35 thoughts on “Friday mystery object #278

  1. On second thoughts ignore that suggestion, as I think it’s too wide in the muzzle. I’m crap at wild mammals!

  2. I was going to try to be clever and suggest a thylacine skull, but the auditory bullae (look ma I learned a new anatomy term!) seem definitely to suggest a canid. Maybe even THE ur-canid…

      • Oh dear. So my rather common interpretation is not going to work. Must look up skulls of Simien’s wolves then…

        Autoimmune disorders not the thing then?

  3. Having trouble telling– is the rough area to the rear of the molar the socket for a very small second molar? If so, the dental formula seems consistent with a Canid identity. Going out on a limb… is reduction in the second (upper) molar correlated with hypercarnivory in Canids?
    (I’m pretty sure it isn’t a Thylacine, at least: not enough incisors for a polyprotodont marsupial. And– without having looked at a Thylacine skull– I’d expect a marsupial to have more in the way of palatal vacuities.)

    • If you click on the image you should get the large version, which makes it a bit easier to see. There is indeed a socket for a very small second molar. I think that this is related to an increase in shearing efficiency, which does hint at hypercarnivory – well spotted!

  4. Well, standard (domestic, wolf) dogs have smaller second upper molars than I remembered, so maybe…
    But domestic dogs (tend to- LOTS of variation) have markedly concave profile where the snout meets the … ummm … rest of the skull (how’s that for technical terminology) and this doesn’t have any concavity in the profile. So I’m going to say NOT a domestic dog.

  5. It doesn’t look like a domestic dog to me; as someone mentioned earlier most domestics seem to have more of a concave profile, and this skull’s muzzle is very short and wide as well. I’m going to have to go with Latinka’s guess for now!

  6. I looked up both dhole and alsatian earlier, but both seemed to have concavities of the snout that doesn’t match the convexity of this one. I was particularly hopeful of the dhole since it (like servals, strangely, speaking of a completely different group of carnivores) has no nasal stop but something akin to a Roman nose. But the skull seemed not to match.

    I hope I am wrong and Latinka is right: it will at least prove my first instincts were good.

    • I paid more attention to the ventral side of the skull. The teeth morphology (especially the protocone shape and size), the shape and position of the presphenoid, the basisphenoid, the auditory bulla and the rest of the bones, the foramens… Unfortunately, I didn’t find good picture of ventral side of a Cuon skull, and we have not such skull at our collection to do precise comparison. Therefore I am not 100 % sure for my suggestion, but the logic of my thoughts was the reason to guess this is a Cuon skull.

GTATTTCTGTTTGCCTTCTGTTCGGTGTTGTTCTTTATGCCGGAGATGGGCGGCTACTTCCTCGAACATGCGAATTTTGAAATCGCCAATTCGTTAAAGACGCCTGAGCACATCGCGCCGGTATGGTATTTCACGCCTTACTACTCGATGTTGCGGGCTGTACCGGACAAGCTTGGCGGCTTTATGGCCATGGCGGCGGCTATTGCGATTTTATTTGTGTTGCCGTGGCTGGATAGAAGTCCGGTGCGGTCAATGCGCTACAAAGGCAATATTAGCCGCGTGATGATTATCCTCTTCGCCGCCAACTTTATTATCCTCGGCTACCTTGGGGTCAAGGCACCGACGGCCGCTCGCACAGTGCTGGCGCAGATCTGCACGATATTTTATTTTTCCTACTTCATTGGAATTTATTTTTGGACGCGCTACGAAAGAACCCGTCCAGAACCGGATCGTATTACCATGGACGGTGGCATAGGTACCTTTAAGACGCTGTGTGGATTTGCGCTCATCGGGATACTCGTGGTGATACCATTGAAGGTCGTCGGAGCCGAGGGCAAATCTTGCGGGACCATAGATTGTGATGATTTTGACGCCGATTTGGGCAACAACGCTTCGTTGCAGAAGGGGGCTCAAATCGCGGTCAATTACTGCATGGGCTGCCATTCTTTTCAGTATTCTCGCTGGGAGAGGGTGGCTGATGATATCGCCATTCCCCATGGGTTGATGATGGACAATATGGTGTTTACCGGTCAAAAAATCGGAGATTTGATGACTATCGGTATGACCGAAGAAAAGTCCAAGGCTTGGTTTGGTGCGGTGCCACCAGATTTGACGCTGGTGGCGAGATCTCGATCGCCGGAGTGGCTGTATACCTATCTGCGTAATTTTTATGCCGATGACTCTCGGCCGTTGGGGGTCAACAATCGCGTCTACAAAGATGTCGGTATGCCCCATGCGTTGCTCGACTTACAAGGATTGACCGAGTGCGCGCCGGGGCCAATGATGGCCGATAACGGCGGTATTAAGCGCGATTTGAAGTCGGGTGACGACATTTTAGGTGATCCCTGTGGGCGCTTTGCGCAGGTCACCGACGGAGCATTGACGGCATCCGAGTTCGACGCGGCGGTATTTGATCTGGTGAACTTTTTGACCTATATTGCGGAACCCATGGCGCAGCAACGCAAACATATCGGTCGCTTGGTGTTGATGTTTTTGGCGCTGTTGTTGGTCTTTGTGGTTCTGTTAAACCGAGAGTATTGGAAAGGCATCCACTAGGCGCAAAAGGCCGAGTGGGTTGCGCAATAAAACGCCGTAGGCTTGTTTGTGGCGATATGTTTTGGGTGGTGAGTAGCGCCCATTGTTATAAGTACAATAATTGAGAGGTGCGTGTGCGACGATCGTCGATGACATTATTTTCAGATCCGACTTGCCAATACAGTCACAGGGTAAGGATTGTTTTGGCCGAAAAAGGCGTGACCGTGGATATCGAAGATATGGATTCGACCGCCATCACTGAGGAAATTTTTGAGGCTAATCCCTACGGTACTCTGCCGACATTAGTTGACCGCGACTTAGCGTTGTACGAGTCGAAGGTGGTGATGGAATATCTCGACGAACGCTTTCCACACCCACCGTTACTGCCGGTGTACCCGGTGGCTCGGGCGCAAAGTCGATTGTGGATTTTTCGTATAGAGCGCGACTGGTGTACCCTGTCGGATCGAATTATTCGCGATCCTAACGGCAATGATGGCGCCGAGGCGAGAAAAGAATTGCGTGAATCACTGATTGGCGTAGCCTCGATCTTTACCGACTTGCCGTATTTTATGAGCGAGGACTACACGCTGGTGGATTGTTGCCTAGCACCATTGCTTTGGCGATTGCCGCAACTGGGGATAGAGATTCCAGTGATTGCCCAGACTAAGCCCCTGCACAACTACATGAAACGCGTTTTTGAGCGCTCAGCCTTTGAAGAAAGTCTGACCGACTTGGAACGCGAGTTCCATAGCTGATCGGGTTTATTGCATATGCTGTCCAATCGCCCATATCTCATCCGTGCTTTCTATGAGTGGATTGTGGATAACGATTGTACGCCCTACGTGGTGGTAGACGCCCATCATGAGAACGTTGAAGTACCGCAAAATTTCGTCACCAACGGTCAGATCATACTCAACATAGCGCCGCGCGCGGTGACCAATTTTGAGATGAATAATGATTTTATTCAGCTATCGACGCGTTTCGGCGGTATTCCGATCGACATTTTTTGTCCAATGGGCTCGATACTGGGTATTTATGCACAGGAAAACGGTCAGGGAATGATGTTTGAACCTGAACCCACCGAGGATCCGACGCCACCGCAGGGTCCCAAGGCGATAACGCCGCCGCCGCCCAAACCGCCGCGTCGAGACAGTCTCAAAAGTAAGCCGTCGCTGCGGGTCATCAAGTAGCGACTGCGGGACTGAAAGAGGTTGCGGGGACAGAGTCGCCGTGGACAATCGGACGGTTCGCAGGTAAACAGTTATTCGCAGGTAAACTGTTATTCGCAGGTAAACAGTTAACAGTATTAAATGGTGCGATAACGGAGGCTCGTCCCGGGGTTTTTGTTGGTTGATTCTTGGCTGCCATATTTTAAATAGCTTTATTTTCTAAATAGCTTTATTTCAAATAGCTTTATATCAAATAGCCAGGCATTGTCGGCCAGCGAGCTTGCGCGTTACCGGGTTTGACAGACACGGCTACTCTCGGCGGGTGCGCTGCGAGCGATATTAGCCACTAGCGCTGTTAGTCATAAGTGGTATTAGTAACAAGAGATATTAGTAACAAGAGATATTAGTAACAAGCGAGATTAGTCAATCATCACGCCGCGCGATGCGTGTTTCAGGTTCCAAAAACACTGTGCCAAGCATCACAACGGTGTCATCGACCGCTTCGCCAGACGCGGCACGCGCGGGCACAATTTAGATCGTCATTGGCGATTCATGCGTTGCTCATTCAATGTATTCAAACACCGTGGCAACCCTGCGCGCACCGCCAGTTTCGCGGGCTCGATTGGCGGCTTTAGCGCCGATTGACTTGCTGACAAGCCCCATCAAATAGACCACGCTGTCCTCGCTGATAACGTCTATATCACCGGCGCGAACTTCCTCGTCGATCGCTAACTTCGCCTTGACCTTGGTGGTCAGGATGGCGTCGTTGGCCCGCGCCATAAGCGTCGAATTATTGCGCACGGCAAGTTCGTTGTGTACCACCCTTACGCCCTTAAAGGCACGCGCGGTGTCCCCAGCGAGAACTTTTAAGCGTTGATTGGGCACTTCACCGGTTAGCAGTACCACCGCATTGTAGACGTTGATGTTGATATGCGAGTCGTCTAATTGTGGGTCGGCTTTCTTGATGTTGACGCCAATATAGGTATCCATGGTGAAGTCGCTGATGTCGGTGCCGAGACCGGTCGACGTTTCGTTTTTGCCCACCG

From what I know from the fossil horses, the facial region of the skull could have high plasticity, and could experienced some individual changes on its morphology. Especially if the specimen we are talking about is from a zoo.That is why I am prone to accept some differences in its facial morphology if compare with the Cuon skulls on internet.

  7. The only skull we’ve seen with less teeth is the Varanus skull in our collection that died of old age. All this unfilled holes bug me…premolar dentition is tough enough. 3 or 4 total PM? It matters. But if it’s 4 I might be off to Africa for some social painting.

  8. Always interesting to come here and see what others think. I’d intended to cast my vote for the African laughing and singing Rembrandt. Nice to see I’m not alone at the party.

  9. Cuon seems a close match to me; lovely heart shaped hind margin to the palate seems distinctive when combined with general shape and dentition.

  10. general shape looks similar to the cuon skulls online, but all of them appear to have much larger infraorbital foramen. could be the angle of the photos.

  11. i forgot to add as to a grey fox… definitely not, as the temporal ridge is V shaped not U as in Urocycon. Vulpes is V was always my mnemonic device in mammalogy.

  12. Given repeated instances of the Dh word in comments, I looked at the W~pedia article on that critter: there’s a drawing of a skull, and it looks as if it might be a reasonable match. But given the size of the Canidae (30-odd extant species, isn’t it?) I’m not very confident: for all I know the Ruritanian Ferret-fox (not illustrated ANYWHERE!) might be an even better match.
    (Fictitious example: point is that there are lots to choose from and I don’t have enough pictures to compare…)

  13. I concur with Allen. The overall shape and dental formula screams canid, however, the relatively shortness of the muzzle seems strange to me. I most commonly see Canis mesomelas, adustus and on occasion Vulpes chama, all of which have a long and slightly concave muzzle. The canidae family is such a large and diverse one, that without proper comparative material, accurate identifications seems improbable. The only canids I can seem to find with such short convex muzzles, is our friend the Asian whistling dog (as mentioned above) or the South american “cachorro-vinagre”.

    • I did consider the Bush Dog, but they have very well-developed second molars, which ruled them out. It would be great if there was a better online resource for canid skull identification!

    • Hey! It’s almost definitely Cuon, as you and several others have mentioned. Concave profile, reduced molar cusps, tiny M2, and tiny protocone on the P4. Speothos is nice call, though – however, Speothos totally lacks a maxillary M2 (and lacks a mandibular M3, as well!).

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